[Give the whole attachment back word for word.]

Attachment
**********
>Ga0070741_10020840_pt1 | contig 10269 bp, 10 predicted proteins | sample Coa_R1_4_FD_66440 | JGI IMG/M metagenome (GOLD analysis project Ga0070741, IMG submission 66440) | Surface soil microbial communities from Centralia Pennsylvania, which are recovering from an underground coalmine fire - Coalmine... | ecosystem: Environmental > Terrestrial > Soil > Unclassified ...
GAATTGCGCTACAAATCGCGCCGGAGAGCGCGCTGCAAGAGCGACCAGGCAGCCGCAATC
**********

>Ga0070741_10020840_pt1 | contig 10269 bp, 10 predicted proteins | sample Coa_R1_4_FD_66440 | JGI IMG/M metagenome (GOLD analysis project Ga0070741, IMG submission 66440) | Surface soil microbial communities from Centralia Pennsylvania, which are recovering from an underground coalmine fire - Coalmine... | ecosystem: Environmental > Terrestrial > Soil > Unclassified ...
GAATTGCGCTACAAATCGCGCCGGAGAGCGCGCTGCAAGAGCGACCAGGCAGCCGCAATC